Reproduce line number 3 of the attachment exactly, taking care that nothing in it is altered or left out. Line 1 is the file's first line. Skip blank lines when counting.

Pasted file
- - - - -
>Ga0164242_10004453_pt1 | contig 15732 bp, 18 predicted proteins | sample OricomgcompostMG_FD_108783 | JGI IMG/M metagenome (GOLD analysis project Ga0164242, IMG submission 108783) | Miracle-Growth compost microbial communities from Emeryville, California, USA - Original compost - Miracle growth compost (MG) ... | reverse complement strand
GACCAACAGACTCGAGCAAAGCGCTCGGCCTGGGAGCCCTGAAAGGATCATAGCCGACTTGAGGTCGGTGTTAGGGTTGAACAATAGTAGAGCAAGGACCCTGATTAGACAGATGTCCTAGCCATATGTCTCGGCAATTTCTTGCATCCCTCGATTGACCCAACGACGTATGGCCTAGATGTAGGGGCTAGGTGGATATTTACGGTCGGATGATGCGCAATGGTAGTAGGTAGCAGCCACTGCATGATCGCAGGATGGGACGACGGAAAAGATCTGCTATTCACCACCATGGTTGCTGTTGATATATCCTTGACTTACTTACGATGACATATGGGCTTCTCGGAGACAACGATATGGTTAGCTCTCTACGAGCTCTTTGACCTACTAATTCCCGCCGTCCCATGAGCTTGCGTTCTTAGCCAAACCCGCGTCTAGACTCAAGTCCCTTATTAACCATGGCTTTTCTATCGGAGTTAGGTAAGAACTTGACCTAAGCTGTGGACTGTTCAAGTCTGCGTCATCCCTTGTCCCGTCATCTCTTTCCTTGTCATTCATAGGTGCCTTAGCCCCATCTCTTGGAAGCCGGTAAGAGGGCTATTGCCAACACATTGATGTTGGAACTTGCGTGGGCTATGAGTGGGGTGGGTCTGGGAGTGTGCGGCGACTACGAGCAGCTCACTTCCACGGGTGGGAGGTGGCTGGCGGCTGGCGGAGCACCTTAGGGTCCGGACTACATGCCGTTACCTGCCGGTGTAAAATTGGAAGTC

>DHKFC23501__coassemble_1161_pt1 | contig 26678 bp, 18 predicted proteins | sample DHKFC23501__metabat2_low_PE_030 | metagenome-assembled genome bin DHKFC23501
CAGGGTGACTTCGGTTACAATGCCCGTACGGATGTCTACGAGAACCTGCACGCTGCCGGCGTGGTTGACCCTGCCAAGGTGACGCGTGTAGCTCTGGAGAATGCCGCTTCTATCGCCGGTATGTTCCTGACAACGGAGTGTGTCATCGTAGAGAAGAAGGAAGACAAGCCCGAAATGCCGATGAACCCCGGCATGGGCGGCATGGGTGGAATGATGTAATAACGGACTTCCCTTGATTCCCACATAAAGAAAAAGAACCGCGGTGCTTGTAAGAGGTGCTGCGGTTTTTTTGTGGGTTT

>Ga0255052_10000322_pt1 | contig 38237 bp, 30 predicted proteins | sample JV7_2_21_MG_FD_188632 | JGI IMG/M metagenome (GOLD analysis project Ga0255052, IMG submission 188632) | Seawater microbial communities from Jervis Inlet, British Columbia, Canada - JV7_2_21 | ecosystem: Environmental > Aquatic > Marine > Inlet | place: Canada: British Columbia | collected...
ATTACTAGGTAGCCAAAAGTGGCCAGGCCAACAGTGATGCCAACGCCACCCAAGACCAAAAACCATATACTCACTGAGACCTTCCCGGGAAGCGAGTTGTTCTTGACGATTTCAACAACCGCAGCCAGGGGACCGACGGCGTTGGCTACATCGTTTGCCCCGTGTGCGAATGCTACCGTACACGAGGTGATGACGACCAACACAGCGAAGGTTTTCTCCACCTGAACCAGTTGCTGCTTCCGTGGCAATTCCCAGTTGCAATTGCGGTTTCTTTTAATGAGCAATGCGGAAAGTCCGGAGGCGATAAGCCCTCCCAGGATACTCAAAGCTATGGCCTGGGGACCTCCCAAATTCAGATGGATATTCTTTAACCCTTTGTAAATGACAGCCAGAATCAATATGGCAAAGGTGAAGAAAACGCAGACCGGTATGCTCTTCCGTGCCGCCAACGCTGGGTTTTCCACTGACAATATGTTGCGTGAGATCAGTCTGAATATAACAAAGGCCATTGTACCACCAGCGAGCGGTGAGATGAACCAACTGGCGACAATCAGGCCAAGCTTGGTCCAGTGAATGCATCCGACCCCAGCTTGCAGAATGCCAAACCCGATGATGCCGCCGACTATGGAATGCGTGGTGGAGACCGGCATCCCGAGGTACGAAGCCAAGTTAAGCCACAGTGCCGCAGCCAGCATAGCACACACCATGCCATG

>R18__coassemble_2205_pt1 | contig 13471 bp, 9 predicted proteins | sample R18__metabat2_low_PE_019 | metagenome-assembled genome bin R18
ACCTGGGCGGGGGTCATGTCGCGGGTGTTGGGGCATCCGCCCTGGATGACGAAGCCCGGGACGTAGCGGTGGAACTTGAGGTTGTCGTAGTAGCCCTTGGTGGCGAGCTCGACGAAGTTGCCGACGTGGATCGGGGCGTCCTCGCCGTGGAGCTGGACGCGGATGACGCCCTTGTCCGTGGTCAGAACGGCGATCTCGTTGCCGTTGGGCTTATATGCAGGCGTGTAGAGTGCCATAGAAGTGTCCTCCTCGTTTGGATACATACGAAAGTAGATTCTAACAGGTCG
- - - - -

>DHKFC23501__coassemble_1161_pt1 | contig 26678 bp, 18 predicted proteins | sample DHKFC23501__metabat2_low_PE_030 | metagenome-assembled genome bin DHKFC23501